Legal Scoop | Does the Road Traffic Act empower judges to tackle repeat offenders?
THE CASE OF MERVIN HENRY v R
An interesting case coming out of the Court of Appeal recently is the case of Mervin Henry v R. In this case, heard before the Hon Mr Justice Morrison (president), the Hon Mr Justice F. Williams (Ja) and the Hon Mr Justice Fraser (Ja) (ag), Mr Henry, having been charged with obstruction of traffic by the police and failing to pay the necessary fine, had appeared in the Traffic Court to have the ticket in question relisted.
During the proceedings, Mr. Henry pleaded guilty to the charge that on July 16, 2018, while operating a public passenger vehicle, he had obstructed the flow of traffic at the intersection of Trafalgar Road and Holborn Road in the parish of Saint Andrew. In summary, he admitted that he had stopped in a middle lane to let off a passenger and, therefore, obstructed the vehicles on the green light.
It was subsequently brought to the attention of the court that Mr Henry had previously come before the Traffic Court in other names.
When the court enquired of him whether this was so, he did not deny it, but according to the judgment, behaved boisterously and said, among other things, “mi waan know weh yuh a ask mi dem bag a question yah fah? Weh dat afi duh wid now? Mi always pay fi mi ticket dem an mi jus come fi pay mi [$5,000.00] and guh bout mi business”.
Mr Henry’s antecedents were, therefore, checked, which revealed that he had received a number of tickets in the alternate names of Marvin Henry and Carlington Henry, in addition to the name Mervin Henry.
Furthermore, the search of the records had also revealed that he had received 414 tickets, 17 of which, issued between January 2018 and June 26, 2018, were for obstructing traffic. The learned judge thereupon proceeded to sentence Mr. Henry to an immediate term of imprisonment of three months at hard labour.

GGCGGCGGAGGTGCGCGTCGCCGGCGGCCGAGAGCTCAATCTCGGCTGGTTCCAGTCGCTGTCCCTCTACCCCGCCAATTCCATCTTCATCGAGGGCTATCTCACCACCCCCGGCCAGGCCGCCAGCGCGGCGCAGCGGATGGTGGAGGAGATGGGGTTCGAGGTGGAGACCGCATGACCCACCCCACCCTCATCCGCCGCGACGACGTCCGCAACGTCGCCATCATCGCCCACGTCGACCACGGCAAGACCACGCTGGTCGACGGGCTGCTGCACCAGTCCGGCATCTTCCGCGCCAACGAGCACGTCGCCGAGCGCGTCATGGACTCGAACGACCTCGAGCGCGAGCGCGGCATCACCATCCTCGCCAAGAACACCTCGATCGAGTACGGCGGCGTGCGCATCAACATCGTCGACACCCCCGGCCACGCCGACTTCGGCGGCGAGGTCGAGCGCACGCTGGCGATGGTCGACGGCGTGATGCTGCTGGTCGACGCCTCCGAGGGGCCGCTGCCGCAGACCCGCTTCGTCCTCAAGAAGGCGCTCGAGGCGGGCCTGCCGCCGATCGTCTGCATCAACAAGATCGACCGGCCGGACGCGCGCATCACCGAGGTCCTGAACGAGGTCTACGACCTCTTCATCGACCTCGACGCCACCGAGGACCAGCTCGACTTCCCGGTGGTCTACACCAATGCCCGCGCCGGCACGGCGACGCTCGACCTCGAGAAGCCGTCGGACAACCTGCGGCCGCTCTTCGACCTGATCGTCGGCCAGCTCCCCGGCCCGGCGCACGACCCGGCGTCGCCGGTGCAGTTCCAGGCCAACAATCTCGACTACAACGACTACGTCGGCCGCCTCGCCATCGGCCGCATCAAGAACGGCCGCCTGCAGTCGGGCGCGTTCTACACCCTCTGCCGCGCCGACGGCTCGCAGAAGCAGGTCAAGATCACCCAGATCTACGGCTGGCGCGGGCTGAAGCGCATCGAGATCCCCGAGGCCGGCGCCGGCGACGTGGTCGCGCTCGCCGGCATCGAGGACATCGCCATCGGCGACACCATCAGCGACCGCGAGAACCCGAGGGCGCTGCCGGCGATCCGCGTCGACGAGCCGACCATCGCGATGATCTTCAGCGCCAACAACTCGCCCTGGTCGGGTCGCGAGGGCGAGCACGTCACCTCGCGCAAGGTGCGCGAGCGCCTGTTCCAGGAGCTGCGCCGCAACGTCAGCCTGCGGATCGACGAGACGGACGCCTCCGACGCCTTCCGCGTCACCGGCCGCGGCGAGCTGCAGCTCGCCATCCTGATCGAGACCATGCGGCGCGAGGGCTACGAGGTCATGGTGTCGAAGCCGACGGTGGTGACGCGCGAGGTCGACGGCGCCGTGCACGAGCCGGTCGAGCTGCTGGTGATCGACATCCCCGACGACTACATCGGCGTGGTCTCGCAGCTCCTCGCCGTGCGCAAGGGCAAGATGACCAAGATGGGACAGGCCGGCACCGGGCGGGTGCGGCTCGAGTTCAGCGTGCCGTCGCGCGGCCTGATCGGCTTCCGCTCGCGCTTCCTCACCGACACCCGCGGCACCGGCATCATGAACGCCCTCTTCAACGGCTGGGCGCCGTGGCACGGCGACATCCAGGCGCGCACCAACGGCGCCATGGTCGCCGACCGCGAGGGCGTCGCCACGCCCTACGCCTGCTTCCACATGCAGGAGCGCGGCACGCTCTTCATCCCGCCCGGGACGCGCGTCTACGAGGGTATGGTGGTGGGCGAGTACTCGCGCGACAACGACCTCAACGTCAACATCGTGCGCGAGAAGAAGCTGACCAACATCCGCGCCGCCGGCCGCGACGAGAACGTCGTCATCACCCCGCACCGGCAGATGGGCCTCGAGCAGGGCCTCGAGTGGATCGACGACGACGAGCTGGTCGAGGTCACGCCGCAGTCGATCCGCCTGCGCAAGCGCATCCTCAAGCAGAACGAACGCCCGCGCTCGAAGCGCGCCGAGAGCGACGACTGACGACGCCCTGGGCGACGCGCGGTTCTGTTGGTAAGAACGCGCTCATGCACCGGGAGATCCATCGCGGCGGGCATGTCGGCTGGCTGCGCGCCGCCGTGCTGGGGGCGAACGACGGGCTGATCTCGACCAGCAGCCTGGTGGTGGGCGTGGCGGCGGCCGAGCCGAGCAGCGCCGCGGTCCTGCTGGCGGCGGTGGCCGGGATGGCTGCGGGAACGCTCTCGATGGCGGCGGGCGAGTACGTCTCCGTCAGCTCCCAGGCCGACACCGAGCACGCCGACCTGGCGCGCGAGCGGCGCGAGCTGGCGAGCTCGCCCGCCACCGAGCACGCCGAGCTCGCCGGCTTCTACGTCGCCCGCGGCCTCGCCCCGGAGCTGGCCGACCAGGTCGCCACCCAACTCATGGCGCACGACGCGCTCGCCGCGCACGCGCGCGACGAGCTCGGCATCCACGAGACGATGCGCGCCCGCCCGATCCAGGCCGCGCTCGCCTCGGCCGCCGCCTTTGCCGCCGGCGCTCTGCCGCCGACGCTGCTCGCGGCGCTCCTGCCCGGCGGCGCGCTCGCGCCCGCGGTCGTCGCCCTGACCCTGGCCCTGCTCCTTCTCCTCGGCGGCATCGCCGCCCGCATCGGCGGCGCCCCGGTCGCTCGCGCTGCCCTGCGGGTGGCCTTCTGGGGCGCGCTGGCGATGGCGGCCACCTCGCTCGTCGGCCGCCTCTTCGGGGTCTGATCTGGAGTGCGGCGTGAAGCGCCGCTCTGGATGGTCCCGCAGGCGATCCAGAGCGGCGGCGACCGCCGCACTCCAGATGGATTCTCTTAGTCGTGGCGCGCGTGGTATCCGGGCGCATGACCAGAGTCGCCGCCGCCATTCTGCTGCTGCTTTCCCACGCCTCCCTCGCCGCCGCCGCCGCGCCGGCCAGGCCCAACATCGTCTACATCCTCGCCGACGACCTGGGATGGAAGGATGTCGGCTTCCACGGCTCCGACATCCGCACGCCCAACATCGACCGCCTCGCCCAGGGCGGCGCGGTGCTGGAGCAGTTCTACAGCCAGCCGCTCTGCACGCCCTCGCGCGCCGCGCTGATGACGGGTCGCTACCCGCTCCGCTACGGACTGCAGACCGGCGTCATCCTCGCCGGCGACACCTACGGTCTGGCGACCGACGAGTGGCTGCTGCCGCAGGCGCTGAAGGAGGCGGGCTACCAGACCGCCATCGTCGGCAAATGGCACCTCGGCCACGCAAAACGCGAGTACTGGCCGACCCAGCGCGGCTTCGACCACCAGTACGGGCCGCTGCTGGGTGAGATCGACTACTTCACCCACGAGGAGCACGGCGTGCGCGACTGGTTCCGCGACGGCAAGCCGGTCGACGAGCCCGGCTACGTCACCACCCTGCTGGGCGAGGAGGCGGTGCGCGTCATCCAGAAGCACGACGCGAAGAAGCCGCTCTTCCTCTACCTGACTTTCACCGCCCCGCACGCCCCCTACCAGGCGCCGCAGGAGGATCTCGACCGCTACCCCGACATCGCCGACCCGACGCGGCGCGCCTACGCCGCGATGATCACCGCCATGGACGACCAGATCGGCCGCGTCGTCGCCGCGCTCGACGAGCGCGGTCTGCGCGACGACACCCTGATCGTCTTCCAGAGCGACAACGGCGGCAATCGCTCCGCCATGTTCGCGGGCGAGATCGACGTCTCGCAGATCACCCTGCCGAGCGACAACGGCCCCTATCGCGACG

MR HENRY’S APPEAL
Mr Henry subsequently appealed the judge’s ruling through his attorney-at-law, Dr Garth Lyttle, of Traffic Court fame. As his grounds of appeal were not crucial to the eventual ruling of the Court of Appeal, and in the interests of brevity, same will not be summarised here.
THE JUDGE’S REASONS FOR RULING
On the other hand, the learned judge of the Traffic Court, in her reasons for conviction, had noted that Mr Henry, having failed to pay the fine of $800.00 at the revenue department, within the 21-day period stipulated on the ticket, had then become subject to the jurisdiction of the Traffic Court where the $800.00 fine was no longer applicable. She stated that the court fine was $5,000.00.
In explaining her sentence, the learned judge of the Traffic Court also adverted to:
a). the fact that Mr Henry had 18 convictions under the Road Traffic Act for ‘Obstructing’ or ‘parking in a manner likely to obstruct’; and
b). Mr Henry, being part of a culture of ‘pay and reoffend’, which was confirmed by his boisterous behaviour in court.
 Accordingly, on the above bases, the learned judge formed the view that no special penalty was provided for the offence to which Mr Henry pleaded guilty, and as such, she relied on section 108 of the RTA, as providing authority for her to impose the immediate custodial sentence of three months of imprisonment.
THE COURT OF APPEAL’S RULING
In summary, the Court of Appeal poured cold water on what they described as the ‘lynchpin’ of the judge’s ruling in imposing an immediate custodial sentence on Mr Henry. According to the Court of Appeal, “the lynchpin of the reasons provided by the learned judge of the Traffic Court for the sentence she imposed was that section 108 was applicable”. However, it was “not immediately clear” to the Court of Appeal how the learned judge had “arrived at that position”.